Based largely on the story of Albee's adoptive mother—he was adopted by Reed Albee, the owner of the Albee Theater Chain, and his wife—the play revisits the anguished life of the 92-year-old matriarch, from a wide-eyed innocent girl to a middle-aged harpy to an addled and embittered old woman. The magic of the play happens mostly in the second act, when the young woman is treated to a journey into a future filled with disappointment, betrayal, and unhappiness. The playwright hits his stride when his characters declaim about the different stages of their lives in a series of poignant and pointed remembrances.
The writing demands the very highest level of performance. The dialogue is mostly sparse and crackling, and it walks a barbed thematic tightrope. In this production, the actors are mostly up to the challenge. Sigall as the matriarch slowly sharpens her rapier in the first act, but by the second act she is sharp as steel. Sheldrick, who plays the caretaker in the first act, lets loose as the middle-aged wife in the second act, delivering an impassioned and powerful monologue on the injustices of her plight. Myette is also particularly strong in the second act, when she embodies the innocent hopes of youth that she realizes will soon be dashed on the shoals of time. And Michael Geniac handles the challenging, wordless role of the son with aplomb.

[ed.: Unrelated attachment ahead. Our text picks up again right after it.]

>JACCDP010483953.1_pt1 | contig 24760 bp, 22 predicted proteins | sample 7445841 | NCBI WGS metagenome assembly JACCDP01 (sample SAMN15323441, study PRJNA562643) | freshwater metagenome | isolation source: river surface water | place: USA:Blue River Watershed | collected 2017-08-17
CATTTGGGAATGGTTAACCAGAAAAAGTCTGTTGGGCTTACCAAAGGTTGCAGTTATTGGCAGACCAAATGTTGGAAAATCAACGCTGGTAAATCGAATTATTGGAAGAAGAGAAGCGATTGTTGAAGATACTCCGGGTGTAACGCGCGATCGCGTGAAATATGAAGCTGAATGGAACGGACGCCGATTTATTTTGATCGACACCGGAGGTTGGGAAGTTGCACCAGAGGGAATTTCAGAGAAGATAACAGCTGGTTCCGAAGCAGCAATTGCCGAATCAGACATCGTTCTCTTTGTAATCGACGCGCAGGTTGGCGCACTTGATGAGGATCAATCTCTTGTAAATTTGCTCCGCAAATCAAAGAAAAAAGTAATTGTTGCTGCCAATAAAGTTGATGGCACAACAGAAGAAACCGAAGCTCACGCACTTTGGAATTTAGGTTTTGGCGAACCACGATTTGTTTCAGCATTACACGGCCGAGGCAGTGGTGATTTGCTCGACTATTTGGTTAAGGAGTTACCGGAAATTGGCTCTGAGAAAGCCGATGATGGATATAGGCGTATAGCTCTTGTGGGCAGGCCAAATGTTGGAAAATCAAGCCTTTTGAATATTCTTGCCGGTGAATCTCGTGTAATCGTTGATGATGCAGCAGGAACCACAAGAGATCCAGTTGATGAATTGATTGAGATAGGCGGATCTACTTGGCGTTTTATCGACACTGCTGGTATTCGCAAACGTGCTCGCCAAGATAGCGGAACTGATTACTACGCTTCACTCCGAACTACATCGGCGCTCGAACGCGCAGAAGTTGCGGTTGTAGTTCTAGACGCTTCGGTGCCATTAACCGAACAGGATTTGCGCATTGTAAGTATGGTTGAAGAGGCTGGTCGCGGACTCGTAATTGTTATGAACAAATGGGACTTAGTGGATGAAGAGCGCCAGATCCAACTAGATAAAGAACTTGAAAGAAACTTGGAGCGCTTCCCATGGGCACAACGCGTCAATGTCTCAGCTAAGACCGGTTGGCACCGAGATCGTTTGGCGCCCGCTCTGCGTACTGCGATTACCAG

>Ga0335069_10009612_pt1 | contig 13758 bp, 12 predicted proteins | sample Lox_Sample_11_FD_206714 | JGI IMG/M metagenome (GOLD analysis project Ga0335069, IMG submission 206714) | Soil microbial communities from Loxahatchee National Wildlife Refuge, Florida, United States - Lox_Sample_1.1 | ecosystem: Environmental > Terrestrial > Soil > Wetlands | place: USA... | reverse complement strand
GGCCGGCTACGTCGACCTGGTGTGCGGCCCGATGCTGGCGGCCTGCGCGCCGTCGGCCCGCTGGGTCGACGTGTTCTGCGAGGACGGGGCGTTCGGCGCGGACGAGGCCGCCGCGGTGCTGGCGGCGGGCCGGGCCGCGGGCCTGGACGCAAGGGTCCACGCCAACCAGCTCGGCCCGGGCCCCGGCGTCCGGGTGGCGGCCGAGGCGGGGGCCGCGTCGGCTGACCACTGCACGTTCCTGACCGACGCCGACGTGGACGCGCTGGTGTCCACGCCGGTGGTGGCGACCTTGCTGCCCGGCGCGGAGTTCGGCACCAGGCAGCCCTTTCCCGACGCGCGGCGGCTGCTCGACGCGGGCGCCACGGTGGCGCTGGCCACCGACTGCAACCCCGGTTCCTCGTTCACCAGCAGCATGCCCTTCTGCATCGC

Matthews does a solid job directing the actors, finding the right focus for the play. The only distraction is the use of music and sound effects to "indicate" flashbacks. Why not let Albee's writing speak for itself? The set, by Kurt Boetcher, is fabulous, finding the right blend of natural and surreal to precisely encapsulate the world these characters inhabit.
Presented by West Coast Ensemble at the El Centro Theatre, 800 N. El Centro Ave., Hollywood. Nov. 14–Dec. 20. Thu.–Sat., 8 p.m.; Sun., 3 p.m. (323) 460-4443. www.westcoastensemble.org.